Who Did & Who Didn’t

To call this storm challenging would be more than an understatement.  Fort Supply ended up with 25″ of snow and 5′ drifts.  Harper county is essentially cut off.  Moderate to heavy snow is now falling in north-central and northeastern Oklahoma.  There are still a variety of watches and warnings, including the Blizzard Warning for northwestern Oklahoma that will go until 1pm.

graphic112The big question:  what happened to the snow forecast for OKC?  The answer is long and complicated, but I’ll quickly touch on the two big culprits…the warm nose and the dryslot.

The warm nose is what got us yesterday.  The National Weather Service in Norman sent up a special weather balloon yesterday around 1pm.  The resulting sounding (snapshot of the atmosphere) showed a layer of very warm air above the surface.  This was warmer than depicted on the computer models.  Combine that with warm surface temperatures, and basically we kept precipitation as some much needed rain in OKC.  Just to the west and north of OKC, surface temperatures dropped below freezing.  That combined with the warm layer above brought sleet and freezing rain.  The sleet and freezing rain made it to Canadian and Kingfisher county, and stalled for most of the evening.

The other big flaw–the dry slot.  This is a wedge of dry air that comes in on the southwest side of the storm system.   The dry slot moved across last night and early this morning.  Here’s that it looked like on the Water Vapor imagery:

graphic29If you look between OKC and Dallas/Del Rio, you see that wedge of dry air punching in.  That took a lot of the upper level moisture away from this storm.  To the left of that is the wrap-around which is providing the snow to north-central Oklahoma this morning.  I mentioned a few days ago that this dry slot could be a factor for southwestern Oklahoma…but it ended up being more of a factor for the central part of the state.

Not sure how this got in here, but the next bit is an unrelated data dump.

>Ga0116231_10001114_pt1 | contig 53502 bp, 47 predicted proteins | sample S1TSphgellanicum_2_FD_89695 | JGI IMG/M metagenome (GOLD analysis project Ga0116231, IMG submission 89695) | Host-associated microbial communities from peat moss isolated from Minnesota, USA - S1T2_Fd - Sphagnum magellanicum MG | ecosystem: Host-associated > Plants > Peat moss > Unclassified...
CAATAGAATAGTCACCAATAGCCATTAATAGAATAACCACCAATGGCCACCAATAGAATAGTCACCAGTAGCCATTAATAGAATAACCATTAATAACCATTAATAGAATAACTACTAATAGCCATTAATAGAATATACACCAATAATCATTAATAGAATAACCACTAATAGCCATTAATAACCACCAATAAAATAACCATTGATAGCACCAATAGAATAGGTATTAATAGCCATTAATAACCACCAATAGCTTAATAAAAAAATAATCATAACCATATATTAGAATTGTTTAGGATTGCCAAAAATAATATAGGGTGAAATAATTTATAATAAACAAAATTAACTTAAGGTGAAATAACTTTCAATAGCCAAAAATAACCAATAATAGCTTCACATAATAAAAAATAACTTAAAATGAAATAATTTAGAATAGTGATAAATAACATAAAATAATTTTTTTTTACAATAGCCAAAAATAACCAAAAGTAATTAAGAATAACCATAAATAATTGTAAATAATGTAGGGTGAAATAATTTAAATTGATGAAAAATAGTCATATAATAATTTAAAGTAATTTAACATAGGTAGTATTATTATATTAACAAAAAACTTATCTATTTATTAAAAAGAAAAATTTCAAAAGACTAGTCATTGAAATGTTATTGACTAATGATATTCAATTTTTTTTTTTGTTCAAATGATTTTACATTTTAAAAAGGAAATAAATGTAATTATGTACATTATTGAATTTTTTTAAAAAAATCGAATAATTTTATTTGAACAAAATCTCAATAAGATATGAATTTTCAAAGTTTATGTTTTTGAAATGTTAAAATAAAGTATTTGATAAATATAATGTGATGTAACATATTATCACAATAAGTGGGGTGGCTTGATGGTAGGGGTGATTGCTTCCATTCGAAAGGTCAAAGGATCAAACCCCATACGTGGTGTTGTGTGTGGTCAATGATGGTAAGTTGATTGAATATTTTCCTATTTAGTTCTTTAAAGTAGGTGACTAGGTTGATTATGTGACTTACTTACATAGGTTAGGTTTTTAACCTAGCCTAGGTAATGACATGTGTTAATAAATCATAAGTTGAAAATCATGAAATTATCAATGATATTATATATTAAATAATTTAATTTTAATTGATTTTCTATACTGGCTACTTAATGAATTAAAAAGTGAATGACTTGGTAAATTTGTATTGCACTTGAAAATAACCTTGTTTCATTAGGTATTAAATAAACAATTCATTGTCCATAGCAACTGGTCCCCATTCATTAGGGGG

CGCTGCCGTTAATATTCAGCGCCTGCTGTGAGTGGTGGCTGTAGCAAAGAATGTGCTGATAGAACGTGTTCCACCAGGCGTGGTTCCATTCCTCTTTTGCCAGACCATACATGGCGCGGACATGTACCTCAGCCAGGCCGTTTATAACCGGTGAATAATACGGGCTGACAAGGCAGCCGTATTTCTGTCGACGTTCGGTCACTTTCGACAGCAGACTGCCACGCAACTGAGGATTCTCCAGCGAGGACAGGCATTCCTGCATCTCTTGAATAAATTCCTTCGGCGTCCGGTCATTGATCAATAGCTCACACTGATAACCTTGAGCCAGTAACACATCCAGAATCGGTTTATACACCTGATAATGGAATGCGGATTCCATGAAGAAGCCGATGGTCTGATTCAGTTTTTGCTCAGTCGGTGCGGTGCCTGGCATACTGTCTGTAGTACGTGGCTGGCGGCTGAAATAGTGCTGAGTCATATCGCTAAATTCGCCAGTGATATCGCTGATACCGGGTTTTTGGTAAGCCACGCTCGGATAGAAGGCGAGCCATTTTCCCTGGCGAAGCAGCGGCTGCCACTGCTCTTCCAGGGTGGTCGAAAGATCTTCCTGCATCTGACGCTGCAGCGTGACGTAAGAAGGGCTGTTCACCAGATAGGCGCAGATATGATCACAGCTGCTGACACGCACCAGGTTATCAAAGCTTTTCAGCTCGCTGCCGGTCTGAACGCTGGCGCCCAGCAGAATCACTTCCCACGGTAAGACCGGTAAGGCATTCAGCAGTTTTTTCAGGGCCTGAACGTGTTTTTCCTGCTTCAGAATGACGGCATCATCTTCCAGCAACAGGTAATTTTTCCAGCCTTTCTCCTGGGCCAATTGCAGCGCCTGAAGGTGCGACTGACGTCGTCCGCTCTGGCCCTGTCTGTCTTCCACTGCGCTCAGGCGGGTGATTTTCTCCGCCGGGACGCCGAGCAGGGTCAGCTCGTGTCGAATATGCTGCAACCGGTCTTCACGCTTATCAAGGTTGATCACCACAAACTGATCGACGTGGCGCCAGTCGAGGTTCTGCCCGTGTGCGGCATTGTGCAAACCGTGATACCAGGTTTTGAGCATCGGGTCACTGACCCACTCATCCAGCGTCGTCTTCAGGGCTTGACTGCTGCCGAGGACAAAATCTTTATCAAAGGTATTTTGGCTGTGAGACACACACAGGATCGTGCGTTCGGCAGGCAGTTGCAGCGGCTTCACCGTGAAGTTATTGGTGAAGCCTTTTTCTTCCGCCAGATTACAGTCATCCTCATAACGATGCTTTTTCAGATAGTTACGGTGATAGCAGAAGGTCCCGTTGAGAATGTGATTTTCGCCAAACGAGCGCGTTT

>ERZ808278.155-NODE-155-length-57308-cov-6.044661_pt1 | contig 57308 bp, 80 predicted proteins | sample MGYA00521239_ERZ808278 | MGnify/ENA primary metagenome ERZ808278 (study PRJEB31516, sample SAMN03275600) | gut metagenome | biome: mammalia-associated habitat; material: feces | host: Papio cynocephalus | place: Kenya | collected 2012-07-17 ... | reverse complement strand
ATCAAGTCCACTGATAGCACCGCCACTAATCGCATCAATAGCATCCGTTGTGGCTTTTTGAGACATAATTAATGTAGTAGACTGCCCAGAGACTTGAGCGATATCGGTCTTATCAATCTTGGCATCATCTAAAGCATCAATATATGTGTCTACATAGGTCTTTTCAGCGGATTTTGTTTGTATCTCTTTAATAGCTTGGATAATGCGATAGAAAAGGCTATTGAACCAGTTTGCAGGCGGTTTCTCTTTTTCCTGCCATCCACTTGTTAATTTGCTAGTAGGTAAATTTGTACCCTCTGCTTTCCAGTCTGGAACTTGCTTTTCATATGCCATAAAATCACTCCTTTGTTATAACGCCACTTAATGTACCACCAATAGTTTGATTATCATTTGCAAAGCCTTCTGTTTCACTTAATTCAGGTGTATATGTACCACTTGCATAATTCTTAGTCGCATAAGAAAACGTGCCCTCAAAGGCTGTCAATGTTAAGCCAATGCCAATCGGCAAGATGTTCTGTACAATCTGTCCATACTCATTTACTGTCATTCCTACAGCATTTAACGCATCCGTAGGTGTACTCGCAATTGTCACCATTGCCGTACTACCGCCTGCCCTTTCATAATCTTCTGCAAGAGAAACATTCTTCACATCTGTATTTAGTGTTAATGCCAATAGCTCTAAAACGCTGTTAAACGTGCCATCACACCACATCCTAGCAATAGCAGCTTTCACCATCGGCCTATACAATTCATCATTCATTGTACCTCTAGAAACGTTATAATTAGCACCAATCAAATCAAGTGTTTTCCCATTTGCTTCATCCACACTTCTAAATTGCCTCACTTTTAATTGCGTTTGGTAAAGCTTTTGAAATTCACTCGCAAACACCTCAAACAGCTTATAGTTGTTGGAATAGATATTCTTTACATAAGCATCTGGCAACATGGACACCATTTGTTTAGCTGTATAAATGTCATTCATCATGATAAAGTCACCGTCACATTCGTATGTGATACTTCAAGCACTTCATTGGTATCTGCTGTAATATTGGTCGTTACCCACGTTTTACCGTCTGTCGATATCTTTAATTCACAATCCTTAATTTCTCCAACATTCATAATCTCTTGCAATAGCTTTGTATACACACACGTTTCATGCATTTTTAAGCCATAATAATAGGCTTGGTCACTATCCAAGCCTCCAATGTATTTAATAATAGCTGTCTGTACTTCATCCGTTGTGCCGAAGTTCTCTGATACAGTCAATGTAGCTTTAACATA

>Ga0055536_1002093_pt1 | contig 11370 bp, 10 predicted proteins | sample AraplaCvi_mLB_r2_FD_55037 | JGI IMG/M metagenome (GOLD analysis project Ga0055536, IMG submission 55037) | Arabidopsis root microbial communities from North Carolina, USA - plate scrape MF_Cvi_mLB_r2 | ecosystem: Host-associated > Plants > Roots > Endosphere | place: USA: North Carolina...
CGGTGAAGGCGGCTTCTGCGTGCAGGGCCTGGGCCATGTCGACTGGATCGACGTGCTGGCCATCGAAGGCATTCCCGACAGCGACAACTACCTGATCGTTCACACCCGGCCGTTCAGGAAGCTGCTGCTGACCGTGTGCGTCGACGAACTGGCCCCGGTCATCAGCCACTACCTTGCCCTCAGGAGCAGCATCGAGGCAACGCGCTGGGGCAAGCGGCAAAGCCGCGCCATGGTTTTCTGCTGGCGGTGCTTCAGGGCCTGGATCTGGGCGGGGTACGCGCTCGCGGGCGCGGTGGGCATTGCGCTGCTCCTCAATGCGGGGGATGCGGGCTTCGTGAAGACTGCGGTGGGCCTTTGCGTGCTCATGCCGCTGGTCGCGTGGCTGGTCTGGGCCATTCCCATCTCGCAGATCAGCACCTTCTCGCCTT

Right now we’re tracking an area of rain and snow southeast of a line from Ponca City to Edmond to Ada.  This is moving south and southeast.  The metro will get some snow out of this.  A good north wind will blow this snow around.  We just got some great video from Chris Caldwell in FAST Unit 55 who is in Ponca City.  He’s had some good snow over the past couple of hours.  We should get some new video from Woodward soon.  Covering the story in northwestern Oklahoma is far more difficult.  25″ of snow can do that…



3 Responses

  1. The answer as to what happened to the snow for OKC is the same answer that always happens. If you would forecast with the OKC statistical data for snow in mind, you would realise that you would be much more accurate to forecast no snow than to believe we are going to get 4 to 8 inches. Look it up. When was the last time that happened?

  2. why isn’t stuff like this looked at when making a forecast?

  3. […] at least we have KOCO’s meteorologist Andy Wallace to explain what happened. Here’s a bit of what he had to say: The warm nose is what got us yesterday.  The National […]

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